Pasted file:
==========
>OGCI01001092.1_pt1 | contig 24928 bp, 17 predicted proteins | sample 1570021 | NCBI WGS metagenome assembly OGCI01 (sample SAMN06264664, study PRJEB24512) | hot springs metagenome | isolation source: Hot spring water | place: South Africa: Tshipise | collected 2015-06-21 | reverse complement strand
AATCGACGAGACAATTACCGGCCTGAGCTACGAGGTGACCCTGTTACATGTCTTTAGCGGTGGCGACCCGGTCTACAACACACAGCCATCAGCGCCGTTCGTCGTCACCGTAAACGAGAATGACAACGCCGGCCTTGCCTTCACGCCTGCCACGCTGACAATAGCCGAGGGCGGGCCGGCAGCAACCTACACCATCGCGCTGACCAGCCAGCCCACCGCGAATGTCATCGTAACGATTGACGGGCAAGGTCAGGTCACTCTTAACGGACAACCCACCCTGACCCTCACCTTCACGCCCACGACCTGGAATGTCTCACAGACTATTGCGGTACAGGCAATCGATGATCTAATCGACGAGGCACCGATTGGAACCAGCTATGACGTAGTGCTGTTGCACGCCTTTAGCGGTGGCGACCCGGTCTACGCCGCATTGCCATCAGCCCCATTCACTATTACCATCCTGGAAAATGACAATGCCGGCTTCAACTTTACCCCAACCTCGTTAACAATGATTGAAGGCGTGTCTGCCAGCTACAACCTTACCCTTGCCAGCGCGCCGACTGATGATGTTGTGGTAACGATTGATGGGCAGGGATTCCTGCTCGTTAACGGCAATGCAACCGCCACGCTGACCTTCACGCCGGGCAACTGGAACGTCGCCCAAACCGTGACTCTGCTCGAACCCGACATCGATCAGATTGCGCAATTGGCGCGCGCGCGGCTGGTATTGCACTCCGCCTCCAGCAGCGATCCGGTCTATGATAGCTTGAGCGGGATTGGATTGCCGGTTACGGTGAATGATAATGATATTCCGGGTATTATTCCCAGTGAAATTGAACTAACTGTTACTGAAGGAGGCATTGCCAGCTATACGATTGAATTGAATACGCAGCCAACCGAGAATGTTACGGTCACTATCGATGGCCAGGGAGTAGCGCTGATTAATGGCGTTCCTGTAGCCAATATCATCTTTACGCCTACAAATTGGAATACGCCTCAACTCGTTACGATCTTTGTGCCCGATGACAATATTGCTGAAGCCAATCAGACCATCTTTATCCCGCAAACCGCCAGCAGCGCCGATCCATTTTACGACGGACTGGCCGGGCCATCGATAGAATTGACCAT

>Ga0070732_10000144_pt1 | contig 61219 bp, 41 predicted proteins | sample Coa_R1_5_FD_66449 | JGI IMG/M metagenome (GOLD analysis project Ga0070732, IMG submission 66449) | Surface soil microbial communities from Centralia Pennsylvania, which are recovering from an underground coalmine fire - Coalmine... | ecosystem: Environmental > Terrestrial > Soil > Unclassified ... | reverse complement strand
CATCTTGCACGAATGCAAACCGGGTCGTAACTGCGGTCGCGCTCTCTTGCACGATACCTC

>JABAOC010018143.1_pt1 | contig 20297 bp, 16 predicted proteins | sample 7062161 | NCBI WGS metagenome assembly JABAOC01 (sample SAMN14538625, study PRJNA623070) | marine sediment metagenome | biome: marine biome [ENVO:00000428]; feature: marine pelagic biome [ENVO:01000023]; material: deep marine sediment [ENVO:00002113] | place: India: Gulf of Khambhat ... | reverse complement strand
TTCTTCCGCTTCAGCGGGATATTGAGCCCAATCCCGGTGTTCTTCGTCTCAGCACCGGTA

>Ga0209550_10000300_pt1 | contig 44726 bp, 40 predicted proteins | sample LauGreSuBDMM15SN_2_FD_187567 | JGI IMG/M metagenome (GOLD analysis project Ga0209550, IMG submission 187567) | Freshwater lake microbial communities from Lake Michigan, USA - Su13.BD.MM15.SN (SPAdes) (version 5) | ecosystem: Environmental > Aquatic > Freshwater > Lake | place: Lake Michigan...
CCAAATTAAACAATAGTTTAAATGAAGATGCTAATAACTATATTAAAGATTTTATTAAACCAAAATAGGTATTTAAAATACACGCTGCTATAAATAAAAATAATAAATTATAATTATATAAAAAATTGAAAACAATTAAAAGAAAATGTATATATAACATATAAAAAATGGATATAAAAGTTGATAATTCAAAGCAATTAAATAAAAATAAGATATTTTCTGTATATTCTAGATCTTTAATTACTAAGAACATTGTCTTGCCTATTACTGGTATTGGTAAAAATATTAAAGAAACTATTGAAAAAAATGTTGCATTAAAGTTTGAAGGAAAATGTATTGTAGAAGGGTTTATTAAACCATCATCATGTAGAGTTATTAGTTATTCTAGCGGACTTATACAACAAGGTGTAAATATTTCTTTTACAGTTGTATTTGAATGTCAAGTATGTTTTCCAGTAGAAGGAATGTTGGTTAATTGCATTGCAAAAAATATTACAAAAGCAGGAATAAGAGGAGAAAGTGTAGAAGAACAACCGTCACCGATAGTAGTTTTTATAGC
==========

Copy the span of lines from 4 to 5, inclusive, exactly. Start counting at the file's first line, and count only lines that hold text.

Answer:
CATCTTGCACGAATGCAAACCGGGTCGTAACTGCGGTCGCGCTCTCTTGCACGATACCTC

>JABAOC010018143.1_pt1 | contig 20297 bp, 16 predicted proteins | sample 7062161 | NCBI WGS metagenome assembly JABAOC01 (sample SAMN14538625, study PRJNA623070) | marine sediment metagenome | biome: marine biome [ENVO:00000428]; feature: marine pelagic biome [ENVO:01000023]; material: deep marine sediment [ENVO:00002113] | place: India: Gulf of Khambhat ... | reverse complement strand